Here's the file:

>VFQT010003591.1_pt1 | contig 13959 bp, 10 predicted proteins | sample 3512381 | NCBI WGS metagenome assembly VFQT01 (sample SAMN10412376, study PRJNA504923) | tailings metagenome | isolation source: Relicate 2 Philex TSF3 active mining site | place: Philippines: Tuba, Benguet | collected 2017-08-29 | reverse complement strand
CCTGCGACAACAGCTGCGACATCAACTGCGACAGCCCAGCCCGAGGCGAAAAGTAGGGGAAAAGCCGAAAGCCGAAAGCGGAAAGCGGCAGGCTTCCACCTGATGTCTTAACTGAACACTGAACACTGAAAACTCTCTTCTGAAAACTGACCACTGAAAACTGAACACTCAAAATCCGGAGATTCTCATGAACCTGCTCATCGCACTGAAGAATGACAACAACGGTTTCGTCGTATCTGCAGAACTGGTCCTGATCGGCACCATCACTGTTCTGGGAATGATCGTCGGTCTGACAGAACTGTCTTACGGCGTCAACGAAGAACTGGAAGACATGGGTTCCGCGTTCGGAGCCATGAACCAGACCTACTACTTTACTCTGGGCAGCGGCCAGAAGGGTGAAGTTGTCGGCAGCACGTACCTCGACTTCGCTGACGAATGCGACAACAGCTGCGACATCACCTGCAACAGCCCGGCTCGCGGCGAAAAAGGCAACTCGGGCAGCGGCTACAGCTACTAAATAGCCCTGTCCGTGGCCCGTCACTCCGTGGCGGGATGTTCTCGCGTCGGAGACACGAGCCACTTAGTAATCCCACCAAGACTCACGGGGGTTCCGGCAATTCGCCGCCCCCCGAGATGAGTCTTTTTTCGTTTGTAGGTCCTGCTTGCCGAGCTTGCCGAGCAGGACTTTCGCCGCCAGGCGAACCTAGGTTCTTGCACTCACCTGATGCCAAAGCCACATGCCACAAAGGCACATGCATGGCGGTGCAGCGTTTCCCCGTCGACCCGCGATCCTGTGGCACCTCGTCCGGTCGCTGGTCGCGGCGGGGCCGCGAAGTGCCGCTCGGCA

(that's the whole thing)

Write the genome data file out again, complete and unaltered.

>VFQT010003591.1_pt1 | contig 13959 bp, 10 predicted proteins | sample 3512381 | NCBI WGS metagenome assembly VFQT01 (sample SAMN10412376, study PRJNA504923) | tailings metagenome | isolation source: Relicate 2 Philex TSF3 active mining site | place: Philippines: Tuba, Benguet | collected 2017-08-29 | reverse complement strand
CCTGCGACAACAGCTGCGACATCAACTGCGACAGCCCAGCCCGAGGCGAAAAGTAGGGGAAAAGCCGAAAGCCGAAAGCGGAAAGCGGCAGGCTTCCACCTGATGTCTTAACTGAACACTGAACACTGAAAACTCTCTTCTGAAAACTGACCACTGAAAACTGAACACTCAAAATCCGGAGATTCTCATGAACCTGCTCATCGCACTGAAGAATGACAACAACGGTTTCGTCGTATCTGCAGAACTGGTCCTGATCGGCACCATCACTGTTCTGGGAATGATCGTCGGTCTGACAGAACTGTCTTACGGCGTCAACGAAGAACTGGAAGACATGGGTTCCGCGTTCGGAGCCATGAACCAGACCTACTACTTTACTCTGGGCAGCGGCCAGAAGGGTGAAGTTGTCGGCAGCACGTACCTCGACTTCGCTGACGAATGCGACAACAGCTGCGACATCACCTGCAACAGCCCGGCTCGCGGCGAAAAAGGCAACTCGGGCAGCGGCTACAGCTACTAAATAGCCCTGTCCGTGGCCCGTCACTCCGTGGCGGGATGTTCTCGCGTCGGAGACACGAGCCACTTAGTAATCCCACCAAGACTCACGGGGGTTCCGGCAATTCGCCGCCCCCCGAGATGAGTCTTTTTTCGTTTGTAGGTCCTGCTTGCCGAGCTTGCCGAGCAGGACTTTCGCCGCCAGGCGAACCTAGGTTCTTGCACTCACCTGATGCCAAAGCCACATGCCACAAAGGCACATGCATGGCGGTGCAGCGTTTCCCCGTCGACCCGCGATCCTGTGGCACCTCGTCCGGTCGCTGGTCGCGGCGGGGCCGCGAAGTGCCGCTCGGCA